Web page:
Do I Need A Lawyer To File Bankruptcy?
If your financial struggle is causing you to consider filing for bankruptcy, you might be wondering if you must hire a lawyer to represent you.
While technically there is no requirement to hire a lawyer.
It is important to recognize that the rules governing bankruptcy, called the Bankruptcy Code, are extremely complicated. A bankruptcy petition listing your assets, debts and other pertinent information is at least 35 pages long (and often longer). Errors in the petition could result in a dismissed (or unsuccessful) case or even loss of property you thought you would otherwise keep. It’s also important that all the information is prepared properly and accurately, because information perceived as misleading could land you in jail for fraud or perjury.
Attorneys go to school for several years to obtain a Juris doctorate degree. With their J.D. behind them, they take on the challenge of their state’s bar exam – if they pass, they are licensed to practice law in that particular state. However, since bankruptcy laws are written by the U.S. Congress, lawyers also need to familiarize themselves with the federal bankruptcy code specifically, which isn’t generally a focus on the bar exam. But even once all of these obstacles have been overcome, it’s important to remember that not all lawyers are the same – experience and focus in bankruptcy matters tremendously.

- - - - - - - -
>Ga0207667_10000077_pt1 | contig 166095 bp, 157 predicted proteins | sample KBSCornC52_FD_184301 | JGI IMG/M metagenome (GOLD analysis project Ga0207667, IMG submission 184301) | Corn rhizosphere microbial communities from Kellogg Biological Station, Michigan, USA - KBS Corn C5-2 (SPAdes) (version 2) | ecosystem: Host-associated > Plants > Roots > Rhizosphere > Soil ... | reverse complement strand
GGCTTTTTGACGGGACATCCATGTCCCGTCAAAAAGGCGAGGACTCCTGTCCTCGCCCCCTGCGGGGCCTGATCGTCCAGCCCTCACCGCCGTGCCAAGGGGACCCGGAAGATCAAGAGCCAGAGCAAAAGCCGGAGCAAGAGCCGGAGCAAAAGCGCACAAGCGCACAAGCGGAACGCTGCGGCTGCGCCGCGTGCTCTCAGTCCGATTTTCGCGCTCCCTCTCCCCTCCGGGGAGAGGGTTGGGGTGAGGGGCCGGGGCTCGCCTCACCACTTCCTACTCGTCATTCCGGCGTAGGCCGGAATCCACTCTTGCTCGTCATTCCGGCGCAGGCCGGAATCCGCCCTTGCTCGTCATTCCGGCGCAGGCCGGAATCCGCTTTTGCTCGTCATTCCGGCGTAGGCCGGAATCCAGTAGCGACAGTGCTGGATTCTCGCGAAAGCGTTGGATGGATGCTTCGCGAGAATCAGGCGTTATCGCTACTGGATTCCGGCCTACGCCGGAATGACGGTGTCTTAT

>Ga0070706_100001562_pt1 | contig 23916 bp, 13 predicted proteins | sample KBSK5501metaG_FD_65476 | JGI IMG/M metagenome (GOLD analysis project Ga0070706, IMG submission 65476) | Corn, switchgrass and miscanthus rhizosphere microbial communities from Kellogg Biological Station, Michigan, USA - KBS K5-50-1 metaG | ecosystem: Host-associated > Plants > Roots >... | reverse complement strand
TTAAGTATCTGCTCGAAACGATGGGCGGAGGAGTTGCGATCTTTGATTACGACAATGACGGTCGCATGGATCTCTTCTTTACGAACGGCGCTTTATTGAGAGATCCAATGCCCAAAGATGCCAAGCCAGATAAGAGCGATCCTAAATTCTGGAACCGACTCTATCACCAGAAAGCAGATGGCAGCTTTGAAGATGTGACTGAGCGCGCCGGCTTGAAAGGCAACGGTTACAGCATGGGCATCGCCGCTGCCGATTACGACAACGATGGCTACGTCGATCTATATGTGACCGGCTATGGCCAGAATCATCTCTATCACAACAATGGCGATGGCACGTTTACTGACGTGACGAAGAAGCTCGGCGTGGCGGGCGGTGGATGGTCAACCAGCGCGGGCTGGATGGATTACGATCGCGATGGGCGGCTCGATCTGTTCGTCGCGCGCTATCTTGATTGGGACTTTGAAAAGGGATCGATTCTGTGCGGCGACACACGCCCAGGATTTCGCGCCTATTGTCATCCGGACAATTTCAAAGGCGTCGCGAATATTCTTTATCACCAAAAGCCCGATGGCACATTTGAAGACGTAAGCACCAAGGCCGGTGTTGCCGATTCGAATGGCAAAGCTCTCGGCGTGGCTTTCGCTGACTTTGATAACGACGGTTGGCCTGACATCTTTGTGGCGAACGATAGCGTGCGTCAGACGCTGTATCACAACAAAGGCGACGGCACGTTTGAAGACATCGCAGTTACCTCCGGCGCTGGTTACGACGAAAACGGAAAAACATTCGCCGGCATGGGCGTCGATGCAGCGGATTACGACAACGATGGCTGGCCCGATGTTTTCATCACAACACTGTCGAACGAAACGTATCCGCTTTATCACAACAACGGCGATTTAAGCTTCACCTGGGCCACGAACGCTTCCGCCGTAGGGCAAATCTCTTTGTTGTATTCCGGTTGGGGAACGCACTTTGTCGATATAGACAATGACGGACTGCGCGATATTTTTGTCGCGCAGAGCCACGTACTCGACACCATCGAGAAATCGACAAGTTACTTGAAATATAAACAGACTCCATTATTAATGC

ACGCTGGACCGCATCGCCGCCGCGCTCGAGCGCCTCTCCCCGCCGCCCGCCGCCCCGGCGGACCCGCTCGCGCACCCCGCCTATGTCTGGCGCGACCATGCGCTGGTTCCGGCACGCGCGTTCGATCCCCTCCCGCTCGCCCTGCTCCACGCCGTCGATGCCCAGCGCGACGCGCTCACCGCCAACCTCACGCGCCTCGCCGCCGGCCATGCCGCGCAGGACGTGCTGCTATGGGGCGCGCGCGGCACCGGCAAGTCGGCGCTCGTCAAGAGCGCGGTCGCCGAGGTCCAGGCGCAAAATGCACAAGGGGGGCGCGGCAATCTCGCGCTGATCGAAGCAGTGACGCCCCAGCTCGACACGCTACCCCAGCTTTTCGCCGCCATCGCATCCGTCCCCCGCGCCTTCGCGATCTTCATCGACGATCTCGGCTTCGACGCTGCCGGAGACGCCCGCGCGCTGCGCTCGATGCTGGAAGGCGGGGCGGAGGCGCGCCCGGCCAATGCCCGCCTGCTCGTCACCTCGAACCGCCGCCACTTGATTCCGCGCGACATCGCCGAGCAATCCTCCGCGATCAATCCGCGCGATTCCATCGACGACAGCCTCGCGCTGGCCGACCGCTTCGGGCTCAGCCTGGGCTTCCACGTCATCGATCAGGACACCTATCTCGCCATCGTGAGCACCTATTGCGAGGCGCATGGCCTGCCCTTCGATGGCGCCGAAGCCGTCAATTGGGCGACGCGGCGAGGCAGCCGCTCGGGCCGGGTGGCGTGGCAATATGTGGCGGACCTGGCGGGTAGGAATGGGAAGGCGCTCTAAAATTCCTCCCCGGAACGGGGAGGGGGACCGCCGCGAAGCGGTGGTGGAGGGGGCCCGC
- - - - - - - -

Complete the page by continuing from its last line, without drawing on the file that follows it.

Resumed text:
Although it’s not technically required, it’s most definitely prudent to hire a bankruptcy attorney who is extremely knowledgeable and experienced to assist you along the way. A relatively small expense earns you years of legal experience and the understanding of the bankruptcy code. Do some investigation about the attorneys you are considering working with. Are there complaints about them on government or review websites? You can also check county court records to see if the lawyer has ever been arrested or charged with a crime. One of the best resources for finding a trusted lawyer is simply ask your friends and family members if they know someone who can help you. But ultimately you’ll want to meet whoever you are considering working with to ensure they are knowledge, trustworthy and considerate of your goals.